|Fokker 50||22||0||46–50||1990||2010||The establishment of SAS Commuter in 1989 required new and more aircraft, which would replace the F27. Seventeen aircraft were branded Eurolink, given 46 seats and based in Copenhagen and Stockholm; Norlink had five 50-passenger aircraft which flew in Northern Norway. The Eurolink and later Swelink aircraft were replaced by the Dash 8 from 1999, while the F50 remained in service in Norway, serving Western Norway until 2010.|||
|Boeing 767-383ER||16||0||251||1989||2004||Ordered in 1988, the 767 was selected because of its quick delivery time, following a policy change to make airline's intercontinental routes more flexible. It was first introduced on the smaller routes, but from 1991 the 767 had replaced the DC-10 entirely. However, the aircraft had a low payload which repeatedly caused SAS to have to operate non-full aircraft on the Singapore route. Two of the aircraft were bought used to replace the −200.|||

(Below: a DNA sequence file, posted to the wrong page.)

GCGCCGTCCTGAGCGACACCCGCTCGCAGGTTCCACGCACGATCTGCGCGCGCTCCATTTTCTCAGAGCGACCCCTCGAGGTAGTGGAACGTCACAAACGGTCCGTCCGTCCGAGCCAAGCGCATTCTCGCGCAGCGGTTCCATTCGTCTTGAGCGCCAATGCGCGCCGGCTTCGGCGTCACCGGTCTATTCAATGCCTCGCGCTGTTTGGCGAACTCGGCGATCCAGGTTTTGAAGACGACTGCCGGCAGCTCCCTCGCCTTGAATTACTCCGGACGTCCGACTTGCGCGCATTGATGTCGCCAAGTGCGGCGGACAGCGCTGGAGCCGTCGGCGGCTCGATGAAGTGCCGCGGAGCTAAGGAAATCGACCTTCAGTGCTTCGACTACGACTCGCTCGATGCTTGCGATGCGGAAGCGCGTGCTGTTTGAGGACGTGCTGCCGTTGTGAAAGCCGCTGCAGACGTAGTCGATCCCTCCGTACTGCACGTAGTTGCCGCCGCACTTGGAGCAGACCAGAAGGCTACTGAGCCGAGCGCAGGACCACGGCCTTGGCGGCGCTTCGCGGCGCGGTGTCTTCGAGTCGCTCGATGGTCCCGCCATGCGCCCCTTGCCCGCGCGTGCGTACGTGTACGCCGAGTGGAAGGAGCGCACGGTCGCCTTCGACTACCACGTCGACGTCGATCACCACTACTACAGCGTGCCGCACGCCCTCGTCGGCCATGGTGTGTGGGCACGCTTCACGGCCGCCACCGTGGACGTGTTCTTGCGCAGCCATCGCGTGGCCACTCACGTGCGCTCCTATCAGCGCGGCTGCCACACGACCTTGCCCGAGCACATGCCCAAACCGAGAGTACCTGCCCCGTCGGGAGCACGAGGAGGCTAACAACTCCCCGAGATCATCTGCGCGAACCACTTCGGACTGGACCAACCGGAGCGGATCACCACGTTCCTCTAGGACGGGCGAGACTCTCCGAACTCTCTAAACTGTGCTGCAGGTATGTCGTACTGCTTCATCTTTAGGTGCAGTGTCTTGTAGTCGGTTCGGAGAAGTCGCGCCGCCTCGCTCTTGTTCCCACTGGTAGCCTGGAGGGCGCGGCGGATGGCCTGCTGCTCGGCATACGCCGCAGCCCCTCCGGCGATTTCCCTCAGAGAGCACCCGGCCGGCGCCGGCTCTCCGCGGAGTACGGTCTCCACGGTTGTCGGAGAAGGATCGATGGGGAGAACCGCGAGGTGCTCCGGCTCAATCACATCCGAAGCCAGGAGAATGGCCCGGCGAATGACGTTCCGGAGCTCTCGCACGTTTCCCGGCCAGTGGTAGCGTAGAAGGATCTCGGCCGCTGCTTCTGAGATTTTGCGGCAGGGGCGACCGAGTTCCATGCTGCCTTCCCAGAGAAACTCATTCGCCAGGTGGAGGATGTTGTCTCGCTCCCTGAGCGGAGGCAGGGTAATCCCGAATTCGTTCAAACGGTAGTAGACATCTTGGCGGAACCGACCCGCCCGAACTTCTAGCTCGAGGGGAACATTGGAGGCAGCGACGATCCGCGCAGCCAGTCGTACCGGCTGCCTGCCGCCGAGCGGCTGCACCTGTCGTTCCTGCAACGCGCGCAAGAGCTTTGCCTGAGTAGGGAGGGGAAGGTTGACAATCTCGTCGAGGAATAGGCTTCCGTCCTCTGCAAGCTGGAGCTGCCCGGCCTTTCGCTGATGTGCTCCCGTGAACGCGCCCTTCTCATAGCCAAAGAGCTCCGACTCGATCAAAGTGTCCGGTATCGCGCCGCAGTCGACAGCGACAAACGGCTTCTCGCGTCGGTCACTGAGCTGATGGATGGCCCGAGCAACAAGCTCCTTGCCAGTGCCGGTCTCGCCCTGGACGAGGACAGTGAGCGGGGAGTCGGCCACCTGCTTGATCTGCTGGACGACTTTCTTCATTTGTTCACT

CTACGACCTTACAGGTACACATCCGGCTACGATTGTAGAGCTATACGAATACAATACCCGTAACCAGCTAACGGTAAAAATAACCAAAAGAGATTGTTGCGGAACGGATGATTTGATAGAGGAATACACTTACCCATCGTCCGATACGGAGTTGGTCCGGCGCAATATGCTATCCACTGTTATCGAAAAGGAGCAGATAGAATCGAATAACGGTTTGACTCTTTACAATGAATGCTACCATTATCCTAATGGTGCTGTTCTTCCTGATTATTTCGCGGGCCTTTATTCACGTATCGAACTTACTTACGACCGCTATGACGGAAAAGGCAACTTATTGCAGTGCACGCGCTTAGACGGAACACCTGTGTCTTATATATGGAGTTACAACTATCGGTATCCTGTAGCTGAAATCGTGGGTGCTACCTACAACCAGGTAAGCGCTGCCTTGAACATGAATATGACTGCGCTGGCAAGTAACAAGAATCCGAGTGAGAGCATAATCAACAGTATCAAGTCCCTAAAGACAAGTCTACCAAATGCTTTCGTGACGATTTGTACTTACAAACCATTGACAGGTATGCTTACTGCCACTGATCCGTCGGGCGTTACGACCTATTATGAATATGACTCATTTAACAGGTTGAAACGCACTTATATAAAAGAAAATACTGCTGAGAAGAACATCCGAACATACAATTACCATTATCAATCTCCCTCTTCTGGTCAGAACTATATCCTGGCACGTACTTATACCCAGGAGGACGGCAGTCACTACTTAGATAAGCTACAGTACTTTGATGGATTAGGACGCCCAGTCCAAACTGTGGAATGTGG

|Boeing 767-283ER||2||0||198||1990||1993||SAS took delivery of two 767s with shorter fuselage, but these were retired in 1992 and 1993 and replaced with two additional −300ER.|||
|Fokker F28-1067||3||0||65||1993||1997||The aircraft were bought used by Linjeflyg in 1973 and entered service with SAS when it took over Linjeflyg in 1993. With SAS the aircraft were used domestically in Sweden, largely flying the former Linjeflyg services.|||